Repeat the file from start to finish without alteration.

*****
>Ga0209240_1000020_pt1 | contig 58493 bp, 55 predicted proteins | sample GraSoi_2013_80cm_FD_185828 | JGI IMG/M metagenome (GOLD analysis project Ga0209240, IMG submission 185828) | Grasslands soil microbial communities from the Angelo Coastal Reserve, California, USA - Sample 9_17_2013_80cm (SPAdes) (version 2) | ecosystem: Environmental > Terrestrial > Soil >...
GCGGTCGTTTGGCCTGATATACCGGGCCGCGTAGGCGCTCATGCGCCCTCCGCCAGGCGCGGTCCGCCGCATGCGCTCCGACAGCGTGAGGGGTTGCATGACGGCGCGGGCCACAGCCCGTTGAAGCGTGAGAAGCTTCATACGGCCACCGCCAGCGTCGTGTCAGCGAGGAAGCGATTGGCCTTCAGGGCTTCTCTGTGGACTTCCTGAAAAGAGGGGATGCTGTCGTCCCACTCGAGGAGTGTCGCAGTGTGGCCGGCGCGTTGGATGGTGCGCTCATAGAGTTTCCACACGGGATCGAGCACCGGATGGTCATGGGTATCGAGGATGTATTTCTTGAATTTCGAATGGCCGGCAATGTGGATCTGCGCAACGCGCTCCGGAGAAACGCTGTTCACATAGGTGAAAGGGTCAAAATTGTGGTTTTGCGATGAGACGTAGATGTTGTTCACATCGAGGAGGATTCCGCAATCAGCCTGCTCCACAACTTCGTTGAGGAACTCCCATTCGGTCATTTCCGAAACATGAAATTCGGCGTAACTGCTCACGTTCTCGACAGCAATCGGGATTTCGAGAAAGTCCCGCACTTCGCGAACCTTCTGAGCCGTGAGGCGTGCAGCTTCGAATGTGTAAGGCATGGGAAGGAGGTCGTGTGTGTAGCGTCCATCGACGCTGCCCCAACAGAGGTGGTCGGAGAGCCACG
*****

>Ga0209240_1000020_pt1 | contig 58493 bp, 55 predicted proteins | sample GraSoi_2013_80cm_FD_185828 | JGI IMG/M metagenome (GOLD analysis project Ga0209240, IMG submission 185828) | Grasslands soil microbial communities from the Angelo Coastal Reserve, California, USA - Sample 9_17_2013_80cm (SPAdes) (version 2) | ecosystem: Environmental > Terrestrial > Soil >...
GCGGTCGTTTGGCCTGATATACCGGGCCGCGTAGGCGCTCATGCGCCCTCCGCCAGGCGCGGTCCGCCGCATGCGCTCCGACAGCGTGAGGGGTTGCATGACGGCGCGGGCCACAGCCCGTTGAAGCGTGAGAAGCTTCATACGGCCACCGCCAGCGTCGTGTCAGCGAGGAAGCGATTGGCCTTCAGGGCTTCTCTGTGGACTTCCTGAAAAGAGGGGATGCTGTCGTCCCACTCGAGGAGTGTCGCAGTGTGGCCGGCGCGTTGGATGGTGCGCTCATAGAGTTTCCACACGGGATCGAGCACCGGATGGTCATGGGTATCGAGGATGTATTTCTTGAATTTCGAATGGCCGGCAATGTGGATCTGCGCAACGCGCTCCGGAGAAACGCTGTTCACATAGGTGAAAGGGTCAAAATTGTGGTTTTGCGATGAGACGTAGATGTTGTTCACATCGAGGAGGATTCCGCAATCAGCCTGCTCCACAACTTCGTTGAGGAACTCCCATTCGGTCATTTCCGAAACATGAAATTCGGCGTAACTGCTCACGTTCTCGACAGCAATCGGGATTTCGAGAAAGTCCCGCACTTCGCGAACCTTCTGAGCCGTGAGGCGTGCAGCTTCGAATGTGTAAGGCATGGGAAGGAGGTCGTGTGTGTAGCGTCCATCGACGCTGCCCCAACAGAGGTGGTCGGAGAGCCACG